Pattern Generator

So I was just messing about in Flash the other day and ended up making this little toy. It’s just a blank screen at first but if you click it it will come to life. Keep clicking and you will see that it is capable of throwing up a fairly diverse range of interesting patterns just by feeding in randomised inputs. It probably doesn’t have any practical application but sometimes it’s fun just to play.

Often the patterns resemble trees or bushes, other times they can make nice hexagonal structures and sometimes they just look like a scribbled mess.

Click here for a fullscreen version.

In other news the reason I haven’t posted a new game in a long time is because we’re currently working on our biggest and most ambitious project to date and it’s taking a bit longer than anticipated. Hopefully we’ll be in a position to post something new soon though!

Play this game…

January 10th, 2013 Other Tags: , , , , 3 Comments

Mochi London 2012

This September I’m going to be speaking at Mochi London 2012. It promises to be a great event with some interesting talks lined up and a great way to meet up with some fellow developers. My own talk will be with my brother, John, about our multiplayer game Bad Eggs Online, focusing on our experiences with microtransactions in a multiplayer game.

So whether you’re a developer, an artist, a site owner, or just anyone even slightly interested in flash games you should come along and say hi. Registration for the event is free and open here: http://mochilondon2012-estw.eventbrite.com/

June 19th, 2012 Articles Tags: , , , , 2 Comments

My Thoughts on Micro-Transactions

Planet Basher 2 was my first foray into the world of micro-transactions. For the uninitiated micro-transactions means selling in game content to the players, usually for a low price. This is a concept that is becoming more and more commonplace in the world of video games with even major titles jumping on the bandwagon. It’s the same idea as buying a downloadable map pack for Call Of Duty: Modern Warfare 2, just on a slightly smaller scale (in general).

In Flash games the one problem for developers such as myself who are trying to make a living from it is that the content is free for anyone to play. I think it’s absolutely fantastic that we have all these great games that we can play for free and we take it for granted that we can. I wouldn’t ever want to change that (besides, I couldn’t even if I wanted to) but I do think that there is something in this micro-transaction idea.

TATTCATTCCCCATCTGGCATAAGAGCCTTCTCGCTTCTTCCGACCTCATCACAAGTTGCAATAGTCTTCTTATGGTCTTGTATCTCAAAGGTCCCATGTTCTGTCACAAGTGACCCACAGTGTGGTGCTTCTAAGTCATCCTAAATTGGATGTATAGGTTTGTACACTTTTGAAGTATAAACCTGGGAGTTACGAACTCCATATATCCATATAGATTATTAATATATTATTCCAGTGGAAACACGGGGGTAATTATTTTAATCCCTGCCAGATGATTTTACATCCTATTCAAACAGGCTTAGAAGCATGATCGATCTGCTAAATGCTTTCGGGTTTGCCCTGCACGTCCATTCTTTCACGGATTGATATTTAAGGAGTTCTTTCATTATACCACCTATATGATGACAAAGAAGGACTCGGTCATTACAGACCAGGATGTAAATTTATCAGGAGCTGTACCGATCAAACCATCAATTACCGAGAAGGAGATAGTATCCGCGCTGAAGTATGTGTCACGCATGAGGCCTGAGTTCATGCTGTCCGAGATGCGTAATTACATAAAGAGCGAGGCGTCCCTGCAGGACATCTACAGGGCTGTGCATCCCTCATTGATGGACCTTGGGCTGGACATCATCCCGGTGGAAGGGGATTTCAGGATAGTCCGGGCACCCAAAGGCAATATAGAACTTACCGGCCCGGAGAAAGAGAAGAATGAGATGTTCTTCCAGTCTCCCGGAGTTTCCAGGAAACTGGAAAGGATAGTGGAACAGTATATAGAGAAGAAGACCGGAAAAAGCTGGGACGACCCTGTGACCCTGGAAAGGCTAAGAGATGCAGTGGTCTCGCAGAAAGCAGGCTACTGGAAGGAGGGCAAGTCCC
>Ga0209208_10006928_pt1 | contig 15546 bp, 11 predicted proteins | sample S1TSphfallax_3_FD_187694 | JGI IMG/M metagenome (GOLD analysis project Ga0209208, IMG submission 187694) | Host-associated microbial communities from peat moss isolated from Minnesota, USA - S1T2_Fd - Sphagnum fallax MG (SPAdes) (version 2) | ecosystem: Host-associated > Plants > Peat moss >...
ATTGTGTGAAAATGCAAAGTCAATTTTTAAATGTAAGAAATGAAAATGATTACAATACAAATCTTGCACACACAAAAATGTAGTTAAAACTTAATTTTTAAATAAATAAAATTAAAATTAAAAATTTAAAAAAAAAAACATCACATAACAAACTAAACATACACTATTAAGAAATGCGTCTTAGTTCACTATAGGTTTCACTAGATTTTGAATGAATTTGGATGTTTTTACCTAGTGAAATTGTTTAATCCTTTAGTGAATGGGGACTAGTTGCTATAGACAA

In theory what it means is that as developers we can spend longer and put more effort into adding features to our games that we think our fans would like to see. Under normal circumstances this content wouldn’t exist but by charging a small amount to players it makes it more worth our while to spend the extra time developing.

So the end user gets bonus content (if they want it) and we get a bit of profit. A win win situation. Of course not everyone sees it that way and there is plenty of opposition to the concept. A lot of people are very against paying for content in Flash games and I can certainly sympathise with that view, but what they don’t seem to realise is that we are not trying to charge them to play the game, we’re offering additional content for those that are willing to pay for it. The game is still free and it’s not just a demo.

Of course, in Planet Basher 2 I made just about every mistake I could have in trying to implement micro-transactions. I tried to add them into a game that hadn’t been designed for them from the start (not a good idea) and I also made the decision to publish the game before I had been given clearance to go ahead with micro-transactions (as I recall it was just before going on holiday and I was in a hurry to publish). As a result the micro-transactions only got added to the game once it had been released by which time the non-micro-transaction version was already widely distributed.

In spite of these errors, it enabled me to see the potential for success using the micro-transactions model and I took away some valuable lessons from the experience. I look forward to trialling micro-transactions properly in the future.

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